|Villagers In Hiding after being displaced in Pa-An District. Oct. 2008
Three villagers and one Karen National Liberation Army (KNLA) soldier have been killed in attacks by the Democratic Karen Buddhist Army (DKBA) and the Burma Army; more than 250 people from Dooplaya District have fled into Thailand and set up a temporary camp next to the river at Ta Kaw Bi Klo, some 50 miles south of Mae Sot.
|Areas Under Attack
|Displaced Villagers resting as they flee attacks in Pa-An District. Oct. 2008
The DKBA burnt houses in Ker Law Lu and Htee Per Kee villages and four villagers were injured by newly-planted landmines. Families from these villages have fled to a hiding site for Internally Displaced Persons in Karen State.
Troops are targeting villagers, shooting anyone they find and stealing or destroying any property they come across. More than 14 houses, 26 corn barns and four primary schools were destroyed at the villages of Khaw Poe Kee, Paw Bu Lah Hta, Oo K’ray Kee and Kaw La Mee. The soldiers are also leaving behind landmines, making it very difficult for villagers to return and salvage food or belongings.
|Villagers fleeing attacks. Pa-An District, Oct. 2008
Many villagers now in hide sites are without food and all are in urgent need of safe drinking water, medicine, plastic sheets, blankets, mats, mosquito nets and warm clothes. The main diseases they are at risk from are malaria, diarrhoea, dysentery, respiratory and urinary tract infections. A Free Burma Rangers team is in the area buying food and essential supplies.
|Family in hiding in Pa-An District. Oct. 2008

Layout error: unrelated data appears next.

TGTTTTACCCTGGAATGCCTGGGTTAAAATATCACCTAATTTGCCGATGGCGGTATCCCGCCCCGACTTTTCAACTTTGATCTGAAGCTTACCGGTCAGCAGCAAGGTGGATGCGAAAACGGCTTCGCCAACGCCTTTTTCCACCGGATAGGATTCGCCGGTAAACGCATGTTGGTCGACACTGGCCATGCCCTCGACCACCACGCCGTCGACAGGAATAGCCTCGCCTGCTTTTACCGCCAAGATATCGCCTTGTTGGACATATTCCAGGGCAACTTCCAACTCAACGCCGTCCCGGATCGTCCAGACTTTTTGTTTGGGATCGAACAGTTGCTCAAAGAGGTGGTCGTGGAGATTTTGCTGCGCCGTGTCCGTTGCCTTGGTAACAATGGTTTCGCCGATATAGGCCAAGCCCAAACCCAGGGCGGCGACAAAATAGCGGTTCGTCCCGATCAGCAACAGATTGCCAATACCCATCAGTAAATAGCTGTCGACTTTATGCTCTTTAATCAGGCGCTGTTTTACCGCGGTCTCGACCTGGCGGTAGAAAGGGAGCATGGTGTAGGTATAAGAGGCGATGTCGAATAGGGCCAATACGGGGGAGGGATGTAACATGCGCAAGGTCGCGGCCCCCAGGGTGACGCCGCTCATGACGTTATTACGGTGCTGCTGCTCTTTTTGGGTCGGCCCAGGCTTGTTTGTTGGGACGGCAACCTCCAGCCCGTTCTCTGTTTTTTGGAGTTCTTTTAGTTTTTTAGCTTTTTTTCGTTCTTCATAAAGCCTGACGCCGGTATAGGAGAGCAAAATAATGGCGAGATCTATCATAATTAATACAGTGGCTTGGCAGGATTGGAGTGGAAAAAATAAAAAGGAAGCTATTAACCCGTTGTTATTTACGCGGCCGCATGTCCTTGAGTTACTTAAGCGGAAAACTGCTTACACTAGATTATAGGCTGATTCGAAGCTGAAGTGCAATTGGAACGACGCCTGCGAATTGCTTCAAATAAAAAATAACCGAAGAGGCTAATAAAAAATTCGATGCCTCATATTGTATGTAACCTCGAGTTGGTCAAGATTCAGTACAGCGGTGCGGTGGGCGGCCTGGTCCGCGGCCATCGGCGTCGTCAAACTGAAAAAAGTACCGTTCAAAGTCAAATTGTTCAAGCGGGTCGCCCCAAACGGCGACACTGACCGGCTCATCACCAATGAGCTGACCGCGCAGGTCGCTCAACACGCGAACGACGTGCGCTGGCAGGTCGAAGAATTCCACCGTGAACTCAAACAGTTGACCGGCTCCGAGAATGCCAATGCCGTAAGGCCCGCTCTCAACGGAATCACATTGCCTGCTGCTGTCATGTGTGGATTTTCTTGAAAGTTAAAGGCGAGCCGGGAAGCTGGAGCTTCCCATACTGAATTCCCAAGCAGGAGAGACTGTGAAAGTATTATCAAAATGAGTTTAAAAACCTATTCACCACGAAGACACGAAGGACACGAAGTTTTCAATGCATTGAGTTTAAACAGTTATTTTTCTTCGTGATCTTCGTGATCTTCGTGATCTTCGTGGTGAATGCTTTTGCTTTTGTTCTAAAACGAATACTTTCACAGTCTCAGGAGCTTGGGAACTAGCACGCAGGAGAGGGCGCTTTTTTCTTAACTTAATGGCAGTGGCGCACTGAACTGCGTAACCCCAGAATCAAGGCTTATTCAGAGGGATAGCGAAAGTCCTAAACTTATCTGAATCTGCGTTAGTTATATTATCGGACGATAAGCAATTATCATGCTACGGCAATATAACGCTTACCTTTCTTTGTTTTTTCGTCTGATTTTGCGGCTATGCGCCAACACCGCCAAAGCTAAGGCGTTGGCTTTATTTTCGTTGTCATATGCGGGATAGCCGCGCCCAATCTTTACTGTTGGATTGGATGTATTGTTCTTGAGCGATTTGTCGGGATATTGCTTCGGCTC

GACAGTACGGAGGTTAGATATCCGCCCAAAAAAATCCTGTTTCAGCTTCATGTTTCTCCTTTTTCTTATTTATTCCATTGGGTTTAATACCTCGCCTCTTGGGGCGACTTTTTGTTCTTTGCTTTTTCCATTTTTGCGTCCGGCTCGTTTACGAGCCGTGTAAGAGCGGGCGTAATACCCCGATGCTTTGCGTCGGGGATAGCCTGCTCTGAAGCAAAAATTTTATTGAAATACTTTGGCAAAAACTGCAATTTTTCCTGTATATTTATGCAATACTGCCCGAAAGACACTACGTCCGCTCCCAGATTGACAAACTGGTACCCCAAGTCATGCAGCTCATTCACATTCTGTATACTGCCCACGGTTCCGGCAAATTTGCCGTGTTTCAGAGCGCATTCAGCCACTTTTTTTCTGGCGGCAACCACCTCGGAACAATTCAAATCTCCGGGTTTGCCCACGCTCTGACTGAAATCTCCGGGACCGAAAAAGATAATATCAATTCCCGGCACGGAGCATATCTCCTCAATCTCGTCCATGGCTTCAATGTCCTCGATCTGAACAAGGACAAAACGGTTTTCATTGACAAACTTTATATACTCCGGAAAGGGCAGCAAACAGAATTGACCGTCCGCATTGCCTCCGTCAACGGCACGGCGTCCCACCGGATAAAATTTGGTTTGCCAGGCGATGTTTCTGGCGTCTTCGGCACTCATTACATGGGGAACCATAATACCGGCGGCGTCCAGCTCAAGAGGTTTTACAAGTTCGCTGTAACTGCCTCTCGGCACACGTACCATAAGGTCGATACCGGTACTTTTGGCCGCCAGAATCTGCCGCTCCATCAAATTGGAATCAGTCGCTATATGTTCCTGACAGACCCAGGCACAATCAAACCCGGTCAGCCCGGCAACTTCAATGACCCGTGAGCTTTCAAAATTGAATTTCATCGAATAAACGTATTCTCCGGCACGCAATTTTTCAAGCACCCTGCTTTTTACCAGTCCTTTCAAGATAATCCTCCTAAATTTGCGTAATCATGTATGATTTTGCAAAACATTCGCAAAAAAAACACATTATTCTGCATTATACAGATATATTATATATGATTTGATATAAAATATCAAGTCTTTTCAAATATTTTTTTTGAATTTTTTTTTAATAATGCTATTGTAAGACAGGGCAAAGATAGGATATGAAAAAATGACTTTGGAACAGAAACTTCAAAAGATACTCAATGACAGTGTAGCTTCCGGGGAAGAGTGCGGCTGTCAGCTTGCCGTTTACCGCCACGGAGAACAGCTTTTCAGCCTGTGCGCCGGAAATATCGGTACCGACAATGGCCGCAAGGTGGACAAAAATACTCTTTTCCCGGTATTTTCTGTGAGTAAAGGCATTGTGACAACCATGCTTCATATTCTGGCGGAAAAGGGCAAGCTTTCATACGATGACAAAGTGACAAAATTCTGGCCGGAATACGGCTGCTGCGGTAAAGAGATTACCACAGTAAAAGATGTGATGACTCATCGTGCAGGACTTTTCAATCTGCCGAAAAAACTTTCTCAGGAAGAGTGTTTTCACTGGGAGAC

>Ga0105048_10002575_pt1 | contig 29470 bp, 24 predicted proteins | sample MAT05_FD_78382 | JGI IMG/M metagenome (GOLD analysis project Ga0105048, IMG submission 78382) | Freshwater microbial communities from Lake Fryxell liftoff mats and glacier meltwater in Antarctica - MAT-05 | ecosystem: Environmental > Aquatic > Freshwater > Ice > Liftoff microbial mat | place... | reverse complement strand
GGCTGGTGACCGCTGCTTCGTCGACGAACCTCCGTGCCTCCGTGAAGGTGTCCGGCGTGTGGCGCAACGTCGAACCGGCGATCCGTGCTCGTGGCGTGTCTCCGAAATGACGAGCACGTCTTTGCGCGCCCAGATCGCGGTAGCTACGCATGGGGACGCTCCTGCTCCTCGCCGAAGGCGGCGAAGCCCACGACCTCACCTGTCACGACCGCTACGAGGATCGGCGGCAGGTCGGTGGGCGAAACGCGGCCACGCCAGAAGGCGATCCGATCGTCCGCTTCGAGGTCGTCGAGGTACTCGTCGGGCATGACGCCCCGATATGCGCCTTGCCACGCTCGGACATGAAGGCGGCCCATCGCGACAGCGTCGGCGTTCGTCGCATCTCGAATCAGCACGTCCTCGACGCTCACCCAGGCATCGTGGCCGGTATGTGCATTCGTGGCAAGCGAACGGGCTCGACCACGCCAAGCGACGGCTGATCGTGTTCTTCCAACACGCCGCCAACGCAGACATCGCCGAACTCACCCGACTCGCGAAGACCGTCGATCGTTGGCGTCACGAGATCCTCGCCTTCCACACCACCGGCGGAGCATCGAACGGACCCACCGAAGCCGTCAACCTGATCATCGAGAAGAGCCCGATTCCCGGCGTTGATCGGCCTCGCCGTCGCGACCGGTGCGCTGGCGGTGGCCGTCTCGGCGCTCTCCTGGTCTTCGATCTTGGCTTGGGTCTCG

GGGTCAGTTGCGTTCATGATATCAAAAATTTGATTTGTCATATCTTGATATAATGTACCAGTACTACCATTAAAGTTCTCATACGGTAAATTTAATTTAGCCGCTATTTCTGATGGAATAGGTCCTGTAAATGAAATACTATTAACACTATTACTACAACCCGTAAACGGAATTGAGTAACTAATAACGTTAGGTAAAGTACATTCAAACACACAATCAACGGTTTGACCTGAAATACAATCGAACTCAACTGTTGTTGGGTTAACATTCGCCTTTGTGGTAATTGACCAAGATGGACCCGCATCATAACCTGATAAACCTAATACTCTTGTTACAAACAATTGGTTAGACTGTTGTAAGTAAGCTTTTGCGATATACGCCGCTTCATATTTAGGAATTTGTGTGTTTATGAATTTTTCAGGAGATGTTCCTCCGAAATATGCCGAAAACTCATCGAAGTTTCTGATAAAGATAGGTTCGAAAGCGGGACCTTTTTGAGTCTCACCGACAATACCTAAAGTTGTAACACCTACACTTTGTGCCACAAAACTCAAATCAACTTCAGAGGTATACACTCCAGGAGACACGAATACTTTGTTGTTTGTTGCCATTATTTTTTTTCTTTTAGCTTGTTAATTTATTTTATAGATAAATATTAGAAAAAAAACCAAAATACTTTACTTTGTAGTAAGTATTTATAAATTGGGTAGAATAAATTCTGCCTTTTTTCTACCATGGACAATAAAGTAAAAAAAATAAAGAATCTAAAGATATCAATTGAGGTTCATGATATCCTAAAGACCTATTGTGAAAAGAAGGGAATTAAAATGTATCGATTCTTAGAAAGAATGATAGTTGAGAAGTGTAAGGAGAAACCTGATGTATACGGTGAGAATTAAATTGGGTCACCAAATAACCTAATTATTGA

IDPs are now being squeezed between attacking troops and the Thai border and it is expected the attacks will continue. Due to border sensitivities and travel restrictions, it is now difficult for IDPs to receive relief materials. Naw Xx Xxx Xx, aged 29, said: “When I left the village I could not carry much. I have to carry my three month old son in front of me and my husband carry some stuffs and my oldest son. We cannot carry much clothes and food. It was very difficult for us. We could not get our plastic sheets. The DKBA and Burma Army took all of our stuffs. We came through rain for three days. Now, my older son feels sick. I do not know how to deal with that, because we have no medicine.”
Another villager interviewed, Saw Xx Xxx, aged 39, said, “They shot everywhere before they entered into the village. If they capture you they will kill you and if they capture me they will kill me. We dare not to stay there, so we fled. They said they will kill everyone that would like to be friends with the KNU [Karen National Union]. We do not want to live under their control, because they force us to do many things for them. We do not have time to work in our farm. We are simple farmers. We farm corn and we sell it. When we get money. . . we buy rice.”
The DKBA and Burma Army, with about 150 troops, began this operation at the beginning of October in Pa-an District and moved south into Dooplaya District, with the aim of controlling the population and gaining access to coal and zinc mines as well as rubber and teak trees.
In a spreading pattern of increased militarization across Karen State, the DKBA and Burma Army are forcing villagers to build new camps in Khaw Thoo Kee, Htee Per Wa, Paw Nya Ku Day, G’law Gaw and Paw Bu Lah Hta. Those living there are not allowed to go out to their fields for more than three days without getting DKBA permission. If they want to stay longer they have to pay a 10,000 Kyat (US$10) fine.
FBR’s sources state that Bla To, K’law Gaw, Khaw Poe Kee, Paw Bu Lah Hta, Kaw La Mee, Kaw Hser, Oo K’ray Kee, T’kaw Ka Klo, Hser Poe Pu, Nya Peh Hta, Maw Kaw Kee and Nya Peh Kee near Maw Kee, Kawkareik were all attacked by the DKBA.
Additional Information and Analysis of these attacks can also be found from the Karen Human Rights Group at http://www.khrg.org/khrg2008/khrg08b11.html